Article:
FA-IQ reached out to advisors to ask: What are the biggest challenges you expect to face in your advisory practice this year?
Andy Ferguson, chief executive officer of Proquility Private Wealth Partners. Las Vegas-based Ferguson has been in the industry for 39 years and has $325 million in fee-based assets.
“With the onset of Covid-19 during the first quarter of 2020, and the resulting 34% decline in the U.S. stock market over just 33 days now a distant memory, the biggest challenge we expect to face in 2022 is managing the expectations of our clients.
We have made a concerted effort to address the inevitable volatility of the markets head-on by ‘inoculating’ every one of our clients during semi-annual reviews with our version of a ‘flu shot,’ which is a look at the worst 12-, 24-, and 36-month periods for all risk profiles going back 84 years.
We apply current portfolio values to the worst drops a client would have experienced during these time periods in history with their particular asset allocation, not just with percentages but in dollar value. By doing so since 1995, we have reminded clients twice a year, during good times and bad times in the markets, what kind of downside volatility they can potentially expect, and emphasizing that if this occurs again it will be a temporary condition, not a permanent one. This approach helped to avoid any client capitulation during the bear markets of 2000-2003, 2007-2009 and 2020.”
Steve Schwarzbach, founder and managing partner at Icon Wealth Partners. Houston-based Schwarzbach has been in the industry for 13 years and has around $2 billion in client assets.
Adding complexity to this challenge is the current level of elevated inflation, which diminishes our clients' buying power.
Our view is that both the current rate environment as well as elevated levels of inflation are likely to persist in the short, if not the medium term, so finding creative solutions to our clients' income needs will continue to be a primary area of focus in 2022.”
Chuck Cooper, managing partner at StrongBox Wealth. Lee's Summit, Missouri-based Cooper has been in the industry for 29 years and has $370 million in client assets.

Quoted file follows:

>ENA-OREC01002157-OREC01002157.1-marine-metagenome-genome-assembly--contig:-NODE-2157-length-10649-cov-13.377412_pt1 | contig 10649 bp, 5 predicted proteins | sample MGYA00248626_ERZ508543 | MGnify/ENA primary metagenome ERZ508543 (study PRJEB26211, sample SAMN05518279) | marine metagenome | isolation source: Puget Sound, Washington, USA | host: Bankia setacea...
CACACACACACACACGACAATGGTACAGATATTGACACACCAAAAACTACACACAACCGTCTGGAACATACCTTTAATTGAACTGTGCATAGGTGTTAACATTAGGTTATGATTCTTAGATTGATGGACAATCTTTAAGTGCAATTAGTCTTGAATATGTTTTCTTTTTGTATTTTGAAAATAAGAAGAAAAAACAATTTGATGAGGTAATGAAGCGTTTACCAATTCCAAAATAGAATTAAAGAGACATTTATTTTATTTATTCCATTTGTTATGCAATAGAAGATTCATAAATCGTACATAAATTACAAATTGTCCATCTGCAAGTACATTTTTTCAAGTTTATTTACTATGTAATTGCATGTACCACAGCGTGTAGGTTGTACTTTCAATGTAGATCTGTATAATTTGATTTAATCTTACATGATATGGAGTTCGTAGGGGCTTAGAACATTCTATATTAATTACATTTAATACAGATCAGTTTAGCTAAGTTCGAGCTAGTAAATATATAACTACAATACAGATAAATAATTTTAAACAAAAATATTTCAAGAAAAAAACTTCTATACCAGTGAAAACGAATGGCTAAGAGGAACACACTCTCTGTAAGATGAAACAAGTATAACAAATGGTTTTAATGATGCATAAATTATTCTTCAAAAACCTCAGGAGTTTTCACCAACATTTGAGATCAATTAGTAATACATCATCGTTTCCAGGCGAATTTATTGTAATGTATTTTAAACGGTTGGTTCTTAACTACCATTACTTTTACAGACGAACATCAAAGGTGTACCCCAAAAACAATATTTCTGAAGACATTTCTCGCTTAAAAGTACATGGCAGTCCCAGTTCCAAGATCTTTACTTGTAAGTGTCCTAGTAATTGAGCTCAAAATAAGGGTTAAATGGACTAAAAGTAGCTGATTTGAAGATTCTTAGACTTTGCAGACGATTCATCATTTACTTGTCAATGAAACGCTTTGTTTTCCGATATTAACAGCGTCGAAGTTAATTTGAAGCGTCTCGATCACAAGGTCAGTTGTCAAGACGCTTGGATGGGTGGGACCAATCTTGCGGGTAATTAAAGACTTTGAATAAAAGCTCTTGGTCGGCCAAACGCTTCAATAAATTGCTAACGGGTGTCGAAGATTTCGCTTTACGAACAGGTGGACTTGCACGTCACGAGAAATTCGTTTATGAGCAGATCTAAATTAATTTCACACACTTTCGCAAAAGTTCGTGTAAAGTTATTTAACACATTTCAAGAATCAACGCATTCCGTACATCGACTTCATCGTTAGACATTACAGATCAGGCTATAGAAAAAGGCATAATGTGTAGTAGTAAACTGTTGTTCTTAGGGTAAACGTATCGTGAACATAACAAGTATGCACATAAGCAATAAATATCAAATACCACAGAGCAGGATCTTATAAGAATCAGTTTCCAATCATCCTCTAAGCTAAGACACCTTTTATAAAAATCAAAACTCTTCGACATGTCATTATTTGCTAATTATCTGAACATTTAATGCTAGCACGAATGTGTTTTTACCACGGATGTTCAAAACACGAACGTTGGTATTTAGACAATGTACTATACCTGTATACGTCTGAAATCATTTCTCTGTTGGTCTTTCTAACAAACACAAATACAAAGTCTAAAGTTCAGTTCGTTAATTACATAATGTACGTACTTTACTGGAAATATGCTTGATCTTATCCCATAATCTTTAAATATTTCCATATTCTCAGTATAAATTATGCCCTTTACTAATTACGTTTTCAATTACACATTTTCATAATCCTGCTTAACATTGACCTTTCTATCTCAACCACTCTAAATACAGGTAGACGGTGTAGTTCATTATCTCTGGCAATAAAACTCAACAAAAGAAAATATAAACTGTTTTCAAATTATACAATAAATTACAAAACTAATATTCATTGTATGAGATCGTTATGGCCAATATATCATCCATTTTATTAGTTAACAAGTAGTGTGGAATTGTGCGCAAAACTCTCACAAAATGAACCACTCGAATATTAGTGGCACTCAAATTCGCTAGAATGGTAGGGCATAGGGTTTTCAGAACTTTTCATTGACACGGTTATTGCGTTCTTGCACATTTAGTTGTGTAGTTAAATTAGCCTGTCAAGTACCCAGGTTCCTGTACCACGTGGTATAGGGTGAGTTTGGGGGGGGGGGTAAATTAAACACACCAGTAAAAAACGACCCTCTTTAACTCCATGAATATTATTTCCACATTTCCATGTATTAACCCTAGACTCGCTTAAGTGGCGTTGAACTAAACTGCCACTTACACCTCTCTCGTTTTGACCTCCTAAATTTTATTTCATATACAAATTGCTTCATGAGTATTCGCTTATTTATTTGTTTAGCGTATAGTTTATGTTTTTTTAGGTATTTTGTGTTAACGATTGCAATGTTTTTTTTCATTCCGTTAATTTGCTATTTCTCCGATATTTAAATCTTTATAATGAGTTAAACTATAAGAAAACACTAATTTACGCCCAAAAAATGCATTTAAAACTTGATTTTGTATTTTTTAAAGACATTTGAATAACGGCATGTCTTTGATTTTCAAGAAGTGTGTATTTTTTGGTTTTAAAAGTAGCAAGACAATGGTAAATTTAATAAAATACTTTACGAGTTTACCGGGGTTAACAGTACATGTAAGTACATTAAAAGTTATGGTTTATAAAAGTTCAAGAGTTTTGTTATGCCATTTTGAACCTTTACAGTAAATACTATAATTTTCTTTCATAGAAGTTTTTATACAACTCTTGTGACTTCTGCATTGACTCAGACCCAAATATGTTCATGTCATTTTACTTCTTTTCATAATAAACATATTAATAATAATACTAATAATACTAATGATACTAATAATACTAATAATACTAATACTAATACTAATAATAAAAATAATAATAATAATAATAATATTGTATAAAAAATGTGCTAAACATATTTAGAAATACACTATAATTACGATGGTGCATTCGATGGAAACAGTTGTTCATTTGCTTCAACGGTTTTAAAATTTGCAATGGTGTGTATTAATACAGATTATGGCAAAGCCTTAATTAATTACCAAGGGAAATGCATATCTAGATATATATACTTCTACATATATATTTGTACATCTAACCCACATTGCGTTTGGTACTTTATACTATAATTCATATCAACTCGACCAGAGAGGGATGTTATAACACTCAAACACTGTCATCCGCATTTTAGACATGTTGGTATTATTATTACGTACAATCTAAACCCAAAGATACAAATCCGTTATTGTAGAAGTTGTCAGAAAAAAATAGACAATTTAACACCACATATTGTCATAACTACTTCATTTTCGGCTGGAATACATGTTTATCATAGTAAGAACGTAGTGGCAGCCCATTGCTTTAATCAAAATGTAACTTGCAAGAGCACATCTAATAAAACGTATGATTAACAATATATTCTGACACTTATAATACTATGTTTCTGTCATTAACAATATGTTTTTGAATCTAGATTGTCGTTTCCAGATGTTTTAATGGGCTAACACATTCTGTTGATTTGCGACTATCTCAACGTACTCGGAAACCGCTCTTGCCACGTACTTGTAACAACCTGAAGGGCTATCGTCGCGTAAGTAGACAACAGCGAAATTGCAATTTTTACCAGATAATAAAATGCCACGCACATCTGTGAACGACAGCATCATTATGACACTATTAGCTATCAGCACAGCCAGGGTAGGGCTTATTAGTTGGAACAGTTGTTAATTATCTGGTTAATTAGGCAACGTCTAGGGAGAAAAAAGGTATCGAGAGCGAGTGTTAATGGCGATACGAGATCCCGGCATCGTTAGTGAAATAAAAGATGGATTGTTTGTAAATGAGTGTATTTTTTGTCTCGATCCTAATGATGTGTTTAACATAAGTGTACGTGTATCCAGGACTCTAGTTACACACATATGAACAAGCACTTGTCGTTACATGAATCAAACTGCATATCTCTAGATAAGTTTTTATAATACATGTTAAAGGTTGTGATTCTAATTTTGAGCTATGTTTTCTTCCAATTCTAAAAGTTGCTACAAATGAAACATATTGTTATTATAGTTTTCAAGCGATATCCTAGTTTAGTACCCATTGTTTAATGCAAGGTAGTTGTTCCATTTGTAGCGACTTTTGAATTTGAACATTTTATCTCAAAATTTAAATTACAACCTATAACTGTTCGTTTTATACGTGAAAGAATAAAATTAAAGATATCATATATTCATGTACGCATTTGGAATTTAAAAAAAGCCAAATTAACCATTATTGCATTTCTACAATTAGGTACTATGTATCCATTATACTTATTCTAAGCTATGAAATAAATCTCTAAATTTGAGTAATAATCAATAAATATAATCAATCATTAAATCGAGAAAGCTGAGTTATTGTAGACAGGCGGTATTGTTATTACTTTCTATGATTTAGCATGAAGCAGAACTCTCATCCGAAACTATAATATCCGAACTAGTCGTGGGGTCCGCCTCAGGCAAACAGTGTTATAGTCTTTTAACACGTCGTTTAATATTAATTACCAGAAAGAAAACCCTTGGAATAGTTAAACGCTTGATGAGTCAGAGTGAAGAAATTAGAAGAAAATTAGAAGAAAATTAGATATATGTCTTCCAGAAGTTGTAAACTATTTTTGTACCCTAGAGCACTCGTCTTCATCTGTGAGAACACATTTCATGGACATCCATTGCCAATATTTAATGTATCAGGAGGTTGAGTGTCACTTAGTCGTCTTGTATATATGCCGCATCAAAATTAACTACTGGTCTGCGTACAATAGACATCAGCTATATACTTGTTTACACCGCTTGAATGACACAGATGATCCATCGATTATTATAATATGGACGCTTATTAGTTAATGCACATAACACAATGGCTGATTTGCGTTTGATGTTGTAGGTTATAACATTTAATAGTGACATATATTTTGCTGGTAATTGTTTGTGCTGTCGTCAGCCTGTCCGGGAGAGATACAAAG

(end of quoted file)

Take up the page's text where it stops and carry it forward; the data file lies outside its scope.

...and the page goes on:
A renowned National Basketball Association coach advised me recently that the most successful teams embrace pressure, especially when it comes to strategy execution and problem solving. Thus, we must execute each day to integrate growth while ensuring capacity to consistently deliver bespoke value. Keeping pace will involve problem-solving to build efficiencies through automated workflows and remaining operationally sound.”
Elizabeth van Walleghem, CEO and founder of Maximai Investment Partners. Miami and Coral Gables, Florida-based van Walleghem has been in the industry for 30 years and has $450 million in client assets.
The pandemic has created many challenges for small businesses, especially in the wealth management industry.
We already suffered from lack of diversity, pre-pandemic. It has only gotten worse as many left the work force altogether. Our goal in 2022 is to grow our advisory and client service team.”
John Marchisotta, partner and managing director at Procyon Partners. Melville, New York-based Marchisotta has been in the industry for 30 years and his firm has $4.6 billion in client assets.
One of our biggest concerns is to never let our vision and growth dilute the high standards by which we operate, specifically around delivering exceptional client service and advice.
Therefore, we work very hard every day to manage our growth, so it never occurs at the expense of the exceptional service we provide our clients. Our clients and their experience at Procyon are paramount.”
Steven Tenney, founding partner and CEO of Great Diamond Partners. Portland, Maine-based Tenney has been in the industry for 28 years and has $700 million in client assets.
Patrick Swift, vice president for wealth planning at Amplius Wealth Advisors. Blue Bell, Pennsylvania-based Swift has been in the industry for six years and his firm has $1.2 billion in client assets.
As a newer firm, we are excited to continue improving and scaling a standardized client experience. We have plans to add client advisory boards and other initiatives to invite clients to become more vested in our firm’s success and give them an equitable voice in our operations to create a client experience they find most valuable.
Another challenge is standardizing our own talent acquisition efforts and building a model that best fits all Amplius employees."
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